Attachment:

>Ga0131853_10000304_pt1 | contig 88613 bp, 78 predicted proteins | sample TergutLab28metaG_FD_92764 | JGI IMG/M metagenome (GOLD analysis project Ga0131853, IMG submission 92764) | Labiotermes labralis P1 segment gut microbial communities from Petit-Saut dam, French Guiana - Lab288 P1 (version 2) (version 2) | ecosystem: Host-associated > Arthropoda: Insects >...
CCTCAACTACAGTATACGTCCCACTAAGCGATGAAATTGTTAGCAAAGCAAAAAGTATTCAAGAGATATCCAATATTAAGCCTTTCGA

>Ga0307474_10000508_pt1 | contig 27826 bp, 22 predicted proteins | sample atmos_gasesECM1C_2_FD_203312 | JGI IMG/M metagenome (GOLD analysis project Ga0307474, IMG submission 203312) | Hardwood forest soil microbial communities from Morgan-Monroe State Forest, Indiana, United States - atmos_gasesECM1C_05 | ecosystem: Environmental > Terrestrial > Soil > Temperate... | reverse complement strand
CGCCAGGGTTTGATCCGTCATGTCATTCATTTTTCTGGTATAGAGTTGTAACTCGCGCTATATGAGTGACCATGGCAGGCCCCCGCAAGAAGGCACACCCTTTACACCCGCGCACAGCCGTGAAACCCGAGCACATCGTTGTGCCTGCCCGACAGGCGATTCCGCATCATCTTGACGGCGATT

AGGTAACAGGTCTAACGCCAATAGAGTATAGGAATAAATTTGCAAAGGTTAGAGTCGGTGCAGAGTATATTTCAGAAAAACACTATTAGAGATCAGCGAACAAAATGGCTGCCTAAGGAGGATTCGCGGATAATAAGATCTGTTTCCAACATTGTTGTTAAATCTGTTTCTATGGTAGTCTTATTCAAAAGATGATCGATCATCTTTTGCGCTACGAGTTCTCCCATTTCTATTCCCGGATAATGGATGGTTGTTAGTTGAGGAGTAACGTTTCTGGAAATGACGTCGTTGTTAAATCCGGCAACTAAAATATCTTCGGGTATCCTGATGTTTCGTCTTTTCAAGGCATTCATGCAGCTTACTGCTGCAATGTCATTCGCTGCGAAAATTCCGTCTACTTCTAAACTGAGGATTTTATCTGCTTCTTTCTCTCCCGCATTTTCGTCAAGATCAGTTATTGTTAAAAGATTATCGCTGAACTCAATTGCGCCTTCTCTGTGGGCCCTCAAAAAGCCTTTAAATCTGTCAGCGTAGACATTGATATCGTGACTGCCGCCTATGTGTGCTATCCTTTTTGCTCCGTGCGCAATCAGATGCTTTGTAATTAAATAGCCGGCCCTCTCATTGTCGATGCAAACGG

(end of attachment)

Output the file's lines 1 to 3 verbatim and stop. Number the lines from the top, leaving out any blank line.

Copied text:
>Ga0131853_10000304_pt1 | contig 88613 bp, 78 predicted proteins | sample TergutLab28metaG_FD_92764 | JGI IMG/M metagenome (GOLD analysis project Ga0131853, IMG submission 92764) | Labiotermes labralis P1 segment gut microbial communities from Petit-Saut dam, French Guiana - Lab288 P1 (version 2) (version 2) | ecosystem: Host-associated > Arthropoda: Insects >...
CCTCAACTACAGTATACGTCCCACTAAGCGATGAAATTGTTAGCAAAGCAAAAAGTATTCAAGAGATATCCAATATTAAGCCTTTCGA

>Ga0307474_10000508_pt1 | contig 27826 bp, 22 predicted proteins | sample atmos_gasesECM1C_2_FD_203312 | JGI IMG/M metagenome (GOLD analysis project Ga0307474, IMG submission 203312) | Hardwood forest soil microbial communities from Morgan-Monroe State Forest, Indiana, United States - atmos_gasesECM1C_05 | ecosystem: Environmental > Terrestrial > Soil > Temperate... | reverse complement strand